I was so relieved that not only did someone else finally see what I saw, and believed me, but she had a NAME for it!  Dyspraxia, she called it.  A motor planning problem.  M’s brain could not plan out what to do with a toy, how to play with it.  She loved gross motor activities because it  was something simple she could repeat over and over.  This is why M had a meltdown when someone wanted to make up a game…she could not process how to play it.  It was also why at 4 years of age M was almost completely unable to dress herself, unable to pedal even a small tricycle.

This is one area where OT helped M immensely.  After 6 months she could almost completely dress herself.  She started to pedal a bicycle…she could not ride nearly as well as her peers, but she could ride!  (And of course now she is on 2 wheels!)  Around this 6 month mark was also one particular event that was one of the happiest days I can remember.  M spontaneously went into her room, put on a “dress up” cat tail and crawled into the kitchen meowing like a cat!  This lasted maybe 2 minutes, but it was the first time M had EVER used imaginative play!  It was such a relief to see her happy, carefree, having fun, playing and using her imagination if only for a couple of minutes.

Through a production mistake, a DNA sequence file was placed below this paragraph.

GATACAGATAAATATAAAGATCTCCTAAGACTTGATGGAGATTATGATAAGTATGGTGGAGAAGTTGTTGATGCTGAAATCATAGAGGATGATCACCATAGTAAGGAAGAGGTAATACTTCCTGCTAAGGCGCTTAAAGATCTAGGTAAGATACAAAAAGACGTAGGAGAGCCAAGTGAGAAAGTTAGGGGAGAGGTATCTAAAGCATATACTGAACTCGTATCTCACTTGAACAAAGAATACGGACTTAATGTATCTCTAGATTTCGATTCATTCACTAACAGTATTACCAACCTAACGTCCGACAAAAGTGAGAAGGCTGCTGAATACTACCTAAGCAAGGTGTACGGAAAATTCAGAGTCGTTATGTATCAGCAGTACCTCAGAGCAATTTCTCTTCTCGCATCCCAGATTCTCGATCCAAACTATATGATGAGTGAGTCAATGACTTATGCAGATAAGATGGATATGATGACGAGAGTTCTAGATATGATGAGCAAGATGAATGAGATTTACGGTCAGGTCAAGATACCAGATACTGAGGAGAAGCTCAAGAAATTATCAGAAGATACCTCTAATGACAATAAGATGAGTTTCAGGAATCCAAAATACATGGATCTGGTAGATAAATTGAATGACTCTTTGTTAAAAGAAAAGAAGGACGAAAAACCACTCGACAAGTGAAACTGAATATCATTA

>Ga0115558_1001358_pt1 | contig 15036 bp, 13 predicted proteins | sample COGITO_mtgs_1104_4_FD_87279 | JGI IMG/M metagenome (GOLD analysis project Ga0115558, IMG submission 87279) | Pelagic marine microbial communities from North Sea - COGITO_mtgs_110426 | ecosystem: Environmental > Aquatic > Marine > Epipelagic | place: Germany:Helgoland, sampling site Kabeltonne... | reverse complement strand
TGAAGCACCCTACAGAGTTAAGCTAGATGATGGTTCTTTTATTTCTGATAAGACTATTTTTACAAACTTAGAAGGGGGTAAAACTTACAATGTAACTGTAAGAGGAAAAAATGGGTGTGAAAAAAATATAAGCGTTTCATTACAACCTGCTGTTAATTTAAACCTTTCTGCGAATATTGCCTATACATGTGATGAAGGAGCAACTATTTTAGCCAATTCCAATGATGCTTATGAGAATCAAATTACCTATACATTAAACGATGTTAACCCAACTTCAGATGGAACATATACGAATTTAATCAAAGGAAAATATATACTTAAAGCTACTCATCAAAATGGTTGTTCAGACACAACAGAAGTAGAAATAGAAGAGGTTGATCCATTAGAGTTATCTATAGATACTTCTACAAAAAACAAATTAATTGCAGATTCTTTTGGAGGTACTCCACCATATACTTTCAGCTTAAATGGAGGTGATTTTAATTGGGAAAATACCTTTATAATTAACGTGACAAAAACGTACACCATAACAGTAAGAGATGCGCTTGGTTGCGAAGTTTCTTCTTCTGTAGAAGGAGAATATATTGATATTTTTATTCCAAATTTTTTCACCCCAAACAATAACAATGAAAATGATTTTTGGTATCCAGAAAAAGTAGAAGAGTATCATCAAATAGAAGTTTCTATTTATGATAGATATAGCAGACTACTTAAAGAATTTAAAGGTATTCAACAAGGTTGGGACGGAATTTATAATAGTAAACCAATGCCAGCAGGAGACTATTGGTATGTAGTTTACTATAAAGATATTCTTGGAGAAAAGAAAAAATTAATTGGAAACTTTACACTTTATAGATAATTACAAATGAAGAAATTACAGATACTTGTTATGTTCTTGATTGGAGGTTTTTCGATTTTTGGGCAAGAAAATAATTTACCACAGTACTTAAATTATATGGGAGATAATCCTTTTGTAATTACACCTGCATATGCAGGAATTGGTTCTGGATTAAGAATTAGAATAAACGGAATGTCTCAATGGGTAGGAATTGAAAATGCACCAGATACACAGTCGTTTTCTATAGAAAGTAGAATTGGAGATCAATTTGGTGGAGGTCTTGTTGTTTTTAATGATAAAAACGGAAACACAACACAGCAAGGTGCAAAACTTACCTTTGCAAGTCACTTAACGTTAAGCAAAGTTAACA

M still rarely plays with toys.  She prefers board games and card games where there are specific, predictable rules.  She is very upset if she is playing with someone and they try to use different rules from the ones she uses.  She also can get very upset if she loses, but she still comes back to play over and over.  But I now would not say that M does not play at all or have any imagination.  She is a very concrete, black and white thinker which is extremely common in autism, but she does occasionally play creatively with A, who loves to play things like Mommies, Going on a trip, Daycare and Doctor.  She will sometimes pretend the pop up play house is a bathtub, or pretend to be a firefighter putting out a fire in our house, or play school with K.  And this is ok with me.  I don’t want to change who she is, she doesn’t need to be more playful or imaginative, she is wonderful the way she is.  But the ability to play and use imagination at times is very important and will really help her as she grows and learns more in school.  It is a challenge to buy her gifts for birthdays and Christmas.  There are only so many Taylor Swift items or pairs of cowboy boots one girl can have, and it is still pointless to buy her toys.  And although I mostly stay away from toys and buy more games or practical items I am still a mom, and ever hopeful that I will find that ONE perfect thing she will play with and love, and so I continue to buy her a toy here and there in the chance that she might love it and play with it.  And you know what?  That’s ok too.  🙂